The West's response to Russia's alleged military aid to Ukraine's rebels has been based on the idea that the biggest influence in Russian President Vladimir Putin's inner circle are the so-called "oligarchs." Hurt the business elite that stand beside Mr. Putin, goes the theory, and you pressure the Russian president himself.
And the oligarchs are reportedly hurting, as Western sanctions – given extra bite by plummeting oil prices – have eaten away at their fortunes. So why are the Ukrainian rebels still pushing their offensive and talking of building a 100,000-strong reserve army to bring the fight to Kiev?
The reason, according to some accounts, is that it is not the oligarchs who hold Putin's ear now. Rather, it is Russia's military-security establishment, collectively known as the siloviki, who are shaping the Kremlin's foreign policy.
"The role of what we call the defense-industrial complex is rising rapidly in Russian society," says Alexander Golts, an independent military expert. "It's not just the armed forces, but also the [80,000 strong] interior troops, the Federal Security Service [FSB], police, and other security organizations. The key narrative of the siloviki, that Russia is surrounded by enemies and must defend itself from external aggression and internal subversion, has become the main theme on nightly TV broadcasts."
A siege mentality?
The siloviki have been using the deepening chill between Russia and the West over the past decade to gobble an ever-greater share of the national budget, far more access to the media and vastly increased clout in the Kremlin corridors of power. Amid a surge in patriotic sentiment since the Russian army's bloodless seizure of Crimea last March, some polls suggest the military's public popularity has risen by as much as 10 times in the past decade.
The group's ranks include current FSB chief Alexander Bortnikov, a career KGB officer, and the head of the powerful Interior Ministry, Vladimir Kolokoltsev, who controls the country's police forces as well as the 80,000-strong interior troops – a virtual domestic army with its own artillery, armored forces, and air support. Perhaps Russia's best-known silovik is Defense Minster Sergei Shoigu, who, aside from Putin himself, is one of Russia's few genuinely popular public officials. Mr. Shoigu is well-regarded largely for his competent management of the Ministry of Emergency Situations – Russia's version of FEMA – which he headed from the early 1990's until 2012.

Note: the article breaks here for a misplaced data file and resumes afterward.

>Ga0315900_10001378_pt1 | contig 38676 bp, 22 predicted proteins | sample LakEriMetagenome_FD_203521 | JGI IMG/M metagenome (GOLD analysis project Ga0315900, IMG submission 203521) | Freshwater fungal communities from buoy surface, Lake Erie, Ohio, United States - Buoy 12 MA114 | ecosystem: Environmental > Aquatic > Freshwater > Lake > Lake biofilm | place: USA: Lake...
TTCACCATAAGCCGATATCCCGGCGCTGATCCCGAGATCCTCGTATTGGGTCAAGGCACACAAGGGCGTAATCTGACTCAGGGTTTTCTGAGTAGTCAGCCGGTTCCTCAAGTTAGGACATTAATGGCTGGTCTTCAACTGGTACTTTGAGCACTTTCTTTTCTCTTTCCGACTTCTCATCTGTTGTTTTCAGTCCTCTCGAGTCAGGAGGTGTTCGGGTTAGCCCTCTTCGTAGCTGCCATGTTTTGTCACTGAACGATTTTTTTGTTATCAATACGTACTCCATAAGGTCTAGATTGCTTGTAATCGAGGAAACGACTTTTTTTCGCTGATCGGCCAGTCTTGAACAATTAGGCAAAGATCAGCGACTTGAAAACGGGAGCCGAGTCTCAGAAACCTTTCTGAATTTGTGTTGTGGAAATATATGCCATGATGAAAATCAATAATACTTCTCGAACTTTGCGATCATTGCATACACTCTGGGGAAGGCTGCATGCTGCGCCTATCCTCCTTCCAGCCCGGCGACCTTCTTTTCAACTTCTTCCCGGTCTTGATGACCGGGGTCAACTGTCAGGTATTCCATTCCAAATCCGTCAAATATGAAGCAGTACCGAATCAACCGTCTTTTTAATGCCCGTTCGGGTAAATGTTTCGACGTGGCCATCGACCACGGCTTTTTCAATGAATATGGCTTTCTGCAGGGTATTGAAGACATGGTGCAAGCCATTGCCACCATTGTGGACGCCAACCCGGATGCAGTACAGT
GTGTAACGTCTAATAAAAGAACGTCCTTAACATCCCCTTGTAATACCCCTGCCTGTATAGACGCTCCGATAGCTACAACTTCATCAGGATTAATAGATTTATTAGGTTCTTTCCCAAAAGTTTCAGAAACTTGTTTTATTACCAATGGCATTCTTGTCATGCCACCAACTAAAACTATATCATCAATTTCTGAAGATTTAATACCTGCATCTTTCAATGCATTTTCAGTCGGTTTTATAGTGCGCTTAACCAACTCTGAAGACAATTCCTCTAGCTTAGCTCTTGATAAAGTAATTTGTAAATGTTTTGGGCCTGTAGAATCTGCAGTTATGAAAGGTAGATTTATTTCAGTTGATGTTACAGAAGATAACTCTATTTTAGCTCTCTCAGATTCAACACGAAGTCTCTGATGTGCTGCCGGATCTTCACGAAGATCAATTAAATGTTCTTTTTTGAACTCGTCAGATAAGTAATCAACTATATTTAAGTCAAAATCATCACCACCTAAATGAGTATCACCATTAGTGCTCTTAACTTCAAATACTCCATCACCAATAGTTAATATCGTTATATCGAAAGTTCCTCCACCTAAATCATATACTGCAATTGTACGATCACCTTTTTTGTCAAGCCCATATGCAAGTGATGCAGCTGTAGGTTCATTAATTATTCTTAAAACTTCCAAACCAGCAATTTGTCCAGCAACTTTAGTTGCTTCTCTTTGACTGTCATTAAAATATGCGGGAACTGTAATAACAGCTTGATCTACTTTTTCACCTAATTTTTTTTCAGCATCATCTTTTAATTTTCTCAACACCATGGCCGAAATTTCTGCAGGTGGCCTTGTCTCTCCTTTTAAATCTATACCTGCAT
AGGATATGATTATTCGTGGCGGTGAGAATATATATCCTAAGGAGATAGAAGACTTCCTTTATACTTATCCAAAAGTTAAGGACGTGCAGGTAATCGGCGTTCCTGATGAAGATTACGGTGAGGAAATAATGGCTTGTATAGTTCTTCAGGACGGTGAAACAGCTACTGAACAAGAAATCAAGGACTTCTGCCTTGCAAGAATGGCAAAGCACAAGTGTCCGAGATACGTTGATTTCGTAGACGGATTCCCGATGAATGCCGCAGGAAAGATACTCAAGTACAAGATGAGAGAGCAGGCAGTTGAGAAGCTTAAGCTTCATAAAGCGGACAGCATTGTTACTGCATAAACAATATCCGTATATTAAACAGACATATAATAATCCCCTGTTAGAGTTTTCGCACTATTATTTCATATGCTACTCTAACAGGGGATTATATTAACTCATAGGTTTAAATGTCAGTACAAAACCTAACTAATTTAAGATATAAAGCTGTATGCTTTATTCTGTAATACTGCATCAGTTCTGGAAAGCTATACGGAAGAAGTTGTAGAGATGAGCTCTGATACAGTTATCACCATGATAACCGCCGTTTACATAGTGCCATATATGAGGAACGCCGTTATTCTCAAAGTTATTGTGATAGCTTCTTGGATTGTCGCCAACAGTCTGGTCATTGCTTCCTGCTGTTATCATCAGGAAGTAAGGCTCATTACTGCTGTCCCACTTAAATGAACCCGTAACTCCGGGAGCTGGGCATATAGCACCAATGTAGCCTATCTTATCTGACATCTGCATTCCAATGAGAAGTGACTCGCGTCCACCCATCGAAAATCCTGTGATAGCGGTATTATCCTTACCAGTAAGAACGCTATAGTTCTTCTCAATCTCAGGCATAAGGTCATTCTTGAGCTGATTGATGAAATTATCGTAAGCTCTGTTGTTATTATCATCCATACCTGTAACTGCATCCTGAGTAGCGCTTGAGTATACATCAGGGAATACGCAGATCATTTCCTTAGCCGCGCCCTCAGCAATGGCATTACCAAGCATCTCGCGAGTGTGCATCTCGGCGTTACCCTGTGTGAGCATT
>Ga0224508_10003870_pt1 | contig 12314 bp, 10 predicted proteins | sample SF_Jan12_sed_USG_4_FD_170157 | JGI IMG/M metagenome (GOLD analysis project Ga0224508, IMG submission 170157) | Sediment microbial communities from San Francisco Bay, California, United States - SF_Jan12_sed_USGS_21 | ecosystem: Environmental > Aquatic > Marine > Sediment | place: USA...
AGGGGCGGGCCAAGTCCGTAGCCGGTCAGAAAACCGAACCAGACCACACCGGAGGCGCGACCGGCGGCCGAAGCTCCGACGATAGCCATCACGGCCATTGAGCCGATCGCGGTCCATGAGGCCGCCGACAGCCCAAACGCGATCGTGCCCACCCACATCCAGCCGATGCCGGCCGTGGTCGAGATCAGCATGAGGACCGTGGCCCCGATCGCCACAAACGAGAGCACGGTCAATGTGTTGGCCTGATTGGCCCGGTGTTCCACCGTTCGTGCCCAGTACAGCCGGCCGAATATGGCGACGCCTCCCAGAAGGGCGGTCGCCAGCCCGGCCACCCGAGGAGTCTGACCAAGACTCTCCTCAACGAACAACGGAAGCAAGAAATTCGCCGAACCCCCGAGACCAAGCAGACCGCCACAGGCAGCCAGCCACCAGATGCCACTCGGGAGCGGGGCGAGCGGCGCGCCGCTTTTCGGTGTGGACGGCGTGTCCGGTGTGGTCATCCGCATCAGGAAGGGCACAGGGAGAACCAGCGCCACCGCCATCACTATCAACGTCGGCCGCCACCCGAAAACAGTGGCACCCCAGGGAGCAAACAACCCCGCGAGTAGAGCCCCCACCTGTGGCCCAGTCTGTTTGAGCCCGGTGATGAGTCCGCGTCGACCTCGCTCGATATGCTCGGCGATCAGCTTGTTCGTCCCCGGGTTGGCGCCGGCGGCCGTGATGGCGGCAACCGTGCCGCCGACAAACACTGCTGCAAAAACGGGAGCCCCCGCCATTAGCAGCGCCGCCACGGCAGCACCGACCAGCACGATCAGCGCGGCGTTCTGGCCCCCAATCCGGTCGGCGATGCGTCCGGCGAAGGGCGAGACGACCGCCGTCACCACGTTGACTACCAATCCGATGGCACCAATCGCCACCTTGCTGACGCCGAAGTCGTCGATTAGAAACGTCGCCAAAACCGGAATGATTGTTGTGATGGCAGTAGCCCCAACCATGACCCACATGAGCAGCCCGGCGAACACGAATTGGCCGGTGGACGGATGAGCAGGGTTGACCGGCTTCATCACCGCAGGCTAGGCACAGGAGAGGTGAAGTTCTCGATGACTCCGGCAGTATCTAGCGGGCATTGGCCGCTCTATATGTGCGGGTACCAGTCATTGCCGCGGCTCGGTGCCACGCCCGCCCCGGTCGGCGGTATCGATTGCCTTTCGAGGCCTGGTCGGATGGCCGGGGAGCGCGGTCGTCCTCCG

Being key cogs in the Kremlin's bureaucracy, the siloviki speak in "officialese" and give few hints as to what their personal politics might be. But leading Russian hawks, including members of Mr. Putin's inner circle, regularly express views in the mainstream media that might have been considered marginal just a few years ago.
For example, Nikolai Patrushev, former chief of the FSB and current secretary of the Kremlin Security Council, recently gave an extended interview to the government newspaper Rossiskaya Gazeta, in which he claimed that the West had "dusted off" its old blueprint for destroying the USSR and was actively applying it against Putin's Russia.
"Putin these days surrounds himself with the commanders of state structures, and they bring this mentality of a beleaguered nation that must defend itself at any cost," says Alexander Konovalov, president of the independent Institute for Strategic Assessments in Moscow.
Experts say Putin probably believes that the West is out to overthrow him, perhaps with a "colored revolution" like the one that unseated Ukrainian President Viktor Yanukovych almost a year ago. They say Putin is ramping up internal security forces and granting them broader powers to track down and squelch subversion.
"Our government is worried. Putin knows that internal troubles can blow up in Russia very quickly," says Alexei Mukhin, director of the independent Center of Political Information in Moscow. "A lot of attention is being given to police reform, strengthening security systems, with the goal of nipping revolution in the bud."
The siloviki's growing power and influence is evident from the Kremlin's budget. Russia's post-cold war rearmament program began nearly a decade ago, but went into high gear after Vladimir Putin returned to the Kremlin in 2012 for an unprecedented third term as president. This year Russia's military budget is the equivalent of $80 billion, a 30 percent increase over last year.
Moreover, Putin has exempted the defense sector from the across-the-board 10 percent cut in government spending ordered amid the current economic crisis.
The increasing allocations to the military have worried Russia's liberals, even those allied with Putin. Former Finance Minister Alexei Kudrin, for example, resigned in 2011 over the uncontrollable growth of military budgets. Mr. Kudrin and other liberals continue to criticize the expanding military budget, without success.
"There is a growing number of people dependent on the defense-industrial complex, and they are Putin's core constituency. With their families, they number about 10 million people, strategically placed, and that's a really important factor here," says Mr. Golts. "Taking care of them is probably more important than the stated goals of rearmament and modernizing the military, which are probably largely unattainable anyway. This definitely plays a role in skewing Russian politics" toward more militarist and nationalist viewpoints.
"This is not so much about the money, as it is about politics," says Mr. Konovalov. And the siloviki offer Putin a direct defense against political threats. "Putin knows the policies he's pursuing are alienating him from the big business interests he was formerly close to. At some point he's got to be worried about the security of his power, and so it's not an accident that he keeps the siloviki close to him."